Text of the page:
The Northern Oregon Regional Corrections Facility in The Dalles has been in the news quite a lot lately, and the jail has received some attention from Benton County residents as well.
Most recently, the regional jail — a joint operation of Gilliam, Hood River, Wasco and Sherman counties — has been under fire for its dealings with U.S. Immigration and Customs Enforcement, with some arguing that those dealings amount to a violation of Oregon's sanctuary law. In particular, the jail has been criticized for its practice of honoring ICE detainers — formal requests that ask jails to hold inmates suspected of violating immigration laws until an immigration agent can book the inmate on federal charges, even if that person would have been released otherwise.
NORCOR recently announced that it would no longer honor those detainers. It's possible that the protests played a role in that decision, but the policy change came after NORCOR settled a lawsuit filed by a Hood River man who said he had been illegally detained for 20 hours while the jail waited for immigration agents to take him into federal custody.
Even though the jail will no longer honor ICE detainers, it will continue to house immigration detainees for the federal agency, which pays NORCOR $80 a night. So expect the statewide protests against NORCOR to continue.
Which brings us to the Benton County connection. As you might remember, Benton County entered into a contract last year with NORCOR to send some of the county's inmates to the jail in The Dalles. The contract allows Benton County to rent up to 40 beds from NORCOR at a time. The county needs to rent beds from other jails because the 40-bed Benton County Jail is woefully undersized and has been for years. Benton County taxpayers spend about $1 million a year renting space in other jails, and the big advantage to the county from the NORCOR deal is that it saves money.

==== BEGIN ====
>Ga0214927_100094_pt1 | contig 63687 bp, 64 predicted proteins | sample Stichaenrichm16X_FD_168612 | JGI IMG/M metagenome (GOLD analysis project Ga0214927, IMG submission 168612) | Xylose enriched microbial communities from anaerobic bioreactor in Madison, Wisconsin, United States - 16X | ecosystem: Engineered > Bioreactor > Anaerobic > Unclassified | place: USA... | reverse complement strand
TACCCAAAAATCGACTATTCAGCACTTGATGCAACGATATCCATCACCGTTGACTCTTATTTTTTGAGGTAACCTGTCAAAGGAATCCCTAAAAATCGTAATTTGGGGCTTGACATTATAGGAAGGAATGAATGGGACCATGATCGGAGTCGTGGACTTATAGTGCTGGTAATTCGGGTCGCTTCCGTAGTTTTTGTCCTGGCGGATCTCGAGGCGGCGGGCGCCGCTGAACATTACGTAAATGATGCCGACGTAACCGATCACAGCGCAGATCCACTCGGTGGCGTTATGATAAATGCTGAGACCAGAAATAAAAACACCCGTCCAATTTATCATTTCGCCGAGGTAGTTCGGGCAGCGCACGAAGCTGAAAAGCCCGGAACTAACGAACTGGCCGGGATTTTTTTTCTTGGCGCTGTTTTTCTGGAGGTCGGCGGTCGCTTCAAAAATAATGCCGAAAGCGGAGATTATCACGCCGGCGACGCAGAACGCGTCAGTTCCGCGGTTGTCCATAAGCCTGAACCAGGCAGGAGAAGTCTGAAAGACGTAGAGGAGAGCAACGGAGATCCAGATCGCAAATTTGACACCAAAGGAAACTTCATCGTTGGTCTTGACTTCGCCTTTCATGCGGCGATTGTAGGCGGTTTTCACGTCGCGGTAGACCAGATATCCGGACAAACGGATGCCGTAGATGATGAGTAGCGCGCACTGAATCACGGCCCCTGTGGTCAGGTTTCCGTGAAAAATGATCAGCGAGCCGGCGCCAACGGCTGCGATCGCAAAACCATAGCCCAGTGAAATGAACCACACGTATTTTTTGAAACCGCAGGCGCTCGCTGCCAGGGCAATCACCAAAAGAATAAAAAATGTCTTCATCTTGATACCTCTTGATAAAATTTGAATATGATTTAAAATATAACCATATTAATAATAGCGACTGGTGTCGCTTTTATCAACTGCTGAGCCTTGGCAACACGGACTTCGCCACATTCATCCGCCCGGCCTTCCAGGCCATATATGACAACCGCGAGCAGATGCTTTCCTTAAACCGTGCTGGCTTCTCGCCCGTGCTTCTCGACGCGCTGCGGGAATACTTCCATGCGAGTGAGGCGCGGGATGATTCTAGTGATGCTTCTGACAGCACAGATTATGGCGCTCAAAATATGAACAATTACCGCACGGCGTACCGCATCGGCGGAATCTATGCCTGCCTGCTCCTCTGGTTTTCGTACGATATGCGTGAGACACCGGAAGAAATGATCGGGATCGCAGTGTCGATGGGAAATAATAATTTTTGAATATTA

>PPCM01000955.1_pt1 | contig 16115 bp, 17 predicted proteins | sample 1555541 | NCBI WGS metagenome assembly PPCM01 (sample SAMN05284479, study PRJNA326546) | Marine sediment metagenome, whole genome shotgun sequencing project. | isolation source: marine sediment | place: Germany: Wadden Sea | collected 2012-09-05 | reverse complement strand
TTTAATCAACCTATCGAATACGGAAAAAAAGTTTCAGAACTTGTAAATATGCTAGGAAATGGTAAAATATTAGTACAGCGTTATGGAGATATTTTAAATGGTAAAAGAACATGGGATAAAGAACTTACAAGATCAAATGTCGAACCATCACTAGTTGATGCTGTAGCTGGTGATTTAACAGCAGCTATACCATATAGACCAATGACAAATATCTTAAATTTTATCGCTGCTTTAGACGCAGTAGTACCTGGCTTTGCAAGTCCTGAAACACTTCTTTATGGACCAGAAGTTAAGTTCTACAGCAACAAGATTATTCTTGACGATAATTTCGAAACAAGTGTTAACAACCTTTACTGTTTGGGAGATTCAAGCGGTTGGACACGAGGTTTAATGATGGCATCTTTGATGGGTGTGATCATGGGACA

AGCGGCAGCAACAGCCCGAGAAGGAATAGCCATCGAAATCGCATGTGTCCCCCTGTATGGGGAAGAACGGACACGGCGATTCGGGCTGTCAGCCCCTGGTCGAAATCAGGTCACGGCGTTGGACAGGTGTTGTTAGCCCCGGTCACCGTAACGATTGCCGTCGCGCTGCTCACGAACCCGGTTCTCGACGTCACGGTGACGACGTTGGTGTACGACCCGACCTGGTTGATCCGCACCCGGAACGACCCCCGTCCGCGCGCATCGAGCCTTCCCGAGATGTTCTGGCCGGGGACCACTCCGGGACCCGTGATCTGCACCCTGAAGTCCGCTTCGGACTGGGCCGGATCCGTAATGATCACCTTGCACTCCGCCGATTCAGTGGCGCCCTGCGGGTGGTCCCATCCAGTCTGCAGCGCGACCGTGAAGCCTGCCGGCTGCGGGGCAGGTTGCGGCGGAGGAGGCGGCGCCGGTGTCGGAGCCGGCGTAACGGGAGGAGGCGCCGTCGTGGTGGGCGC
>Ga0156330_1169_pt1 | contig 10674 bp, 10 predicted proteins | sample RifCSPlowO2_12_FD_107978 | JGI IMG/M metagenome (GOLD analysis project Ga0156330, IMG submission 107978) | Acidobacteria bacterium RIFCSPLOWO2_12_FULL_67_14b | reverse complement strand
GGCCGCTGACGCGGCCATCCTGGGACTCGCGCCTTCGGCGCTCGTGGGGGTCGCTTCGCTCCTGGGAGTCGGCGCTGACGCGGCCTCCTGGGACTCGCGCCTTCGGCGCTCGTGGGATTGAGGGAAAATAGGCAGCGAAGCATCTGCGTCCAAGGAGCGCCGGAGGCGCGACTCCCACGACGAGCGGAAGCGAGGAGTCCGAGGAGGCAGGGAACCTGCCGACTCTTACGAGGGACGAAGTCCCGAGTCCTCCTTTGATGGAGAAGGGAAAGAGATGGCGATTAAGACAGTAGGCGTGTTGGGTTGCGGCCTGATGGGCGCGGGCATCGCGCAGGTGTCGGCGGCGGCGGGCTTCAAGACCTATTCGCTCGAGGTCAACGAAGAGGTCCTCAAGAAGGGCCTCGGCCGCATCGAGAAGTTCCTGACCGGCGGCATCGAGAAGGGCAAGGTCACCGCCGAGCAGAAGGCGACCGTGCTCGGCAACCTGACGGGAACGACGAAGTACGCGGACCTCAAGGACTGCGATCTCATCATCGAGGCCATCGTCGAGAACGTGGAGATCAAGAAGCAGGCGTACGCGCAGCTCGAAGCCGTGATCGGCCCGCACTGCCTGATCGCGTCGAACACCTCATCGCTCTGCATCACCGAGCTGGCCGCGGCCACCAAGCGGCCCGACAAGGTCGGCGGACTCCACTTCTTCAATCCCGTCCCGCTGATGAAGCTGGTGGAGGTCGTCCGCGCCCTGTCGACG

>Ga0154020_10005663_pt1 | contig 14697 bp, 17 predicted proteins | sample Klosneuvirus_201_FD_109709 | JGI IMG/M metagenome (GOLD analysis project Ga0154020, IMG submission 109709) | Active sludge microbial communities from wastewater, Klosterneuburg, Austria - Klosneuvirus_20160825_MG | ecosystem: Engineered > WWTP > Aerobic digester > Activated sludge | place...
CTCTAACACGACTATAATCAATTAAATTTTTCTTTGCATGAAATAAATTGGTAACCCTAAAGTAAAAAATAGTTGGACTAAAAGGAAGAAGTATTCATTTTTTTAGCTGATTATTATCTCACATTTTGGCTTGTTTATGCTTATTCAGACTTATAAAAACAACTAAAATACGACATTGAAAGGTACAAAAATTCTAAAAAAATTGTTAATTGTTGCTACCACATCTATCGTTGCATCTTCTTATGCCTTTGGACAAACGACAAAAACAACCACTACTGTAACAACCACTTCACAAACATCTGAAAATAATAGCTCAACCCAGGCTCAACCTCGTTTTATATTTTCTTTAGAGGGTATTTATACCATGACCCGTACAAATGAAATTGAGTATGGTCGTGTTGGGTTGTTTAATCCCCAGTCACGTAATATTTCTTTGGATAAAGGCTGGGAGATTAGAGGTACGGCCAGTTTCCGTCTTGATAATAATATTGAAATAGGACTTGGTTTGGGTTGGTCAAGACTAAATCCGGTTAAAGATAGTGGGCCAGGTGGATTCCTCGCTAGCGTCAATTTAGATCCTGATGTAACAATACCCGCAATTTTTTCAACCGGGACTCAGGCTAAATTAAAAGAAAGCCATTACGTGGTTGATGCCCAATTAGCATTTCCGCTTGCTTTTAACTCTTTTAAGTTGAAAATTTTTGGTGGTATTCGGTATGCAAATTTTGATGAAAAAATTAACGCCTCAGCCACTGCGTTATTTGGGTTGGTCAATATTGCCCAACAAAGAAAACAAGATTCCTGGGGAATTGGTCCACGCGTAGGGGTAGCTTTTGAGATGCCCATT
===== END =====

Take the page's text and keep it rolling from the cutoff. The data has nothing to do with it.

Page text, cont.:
The big advantage to those Benton County inmates who have elected to serve their sentences at NORCOR is that the facility offers inmates a variety of programming options — job training, perhaps, or GED or anger-management classes — that generally are not available to inmates at the Benton County Jail. That's because the Benton County Jail is woefully undersized, too small to accommodate those types of programs. Perhaps you start to see where we're going with this.
Officials here say ICE doesn't have access to any of Benton County's inmates at NORCOR; ICE inquiries about those inmates are to be referred to Benton County Sheriff Scott Jackson, who is bound by state and county policies regarding sanctuary status. We don't have any reason to doubt that.
But, crazy as this may sound, one way to be absolutely sure about this would be for Benton County to build a jail that meets the needs of its current criminal justice system, and not to be bound by a woefully undersized jail that has hobbled the county's criminal justice system for decades. After all, if we didn't have to send any of our inmates to other jails, we wouldn't need to worry about the policies and practices of those jails.
As it happens, Benton County is in the midst of a wide-ranging examination of its criminal justice system. Our hunch is that one of the conclusions of the study might be that — how to put a point on this? — the county's jail is woefully undersized.
But that conclusion will just be the start. There will be lots of difficult questions ahead as we try to decide what shape our criminal justice system should take, and what sorts of facilities we need to serve that system.
The attention and the activism surrounding NORCOR have been bracing to witness. Let's hope we can bring some of that passion back home to tackle the work that our own criminal justice system requires.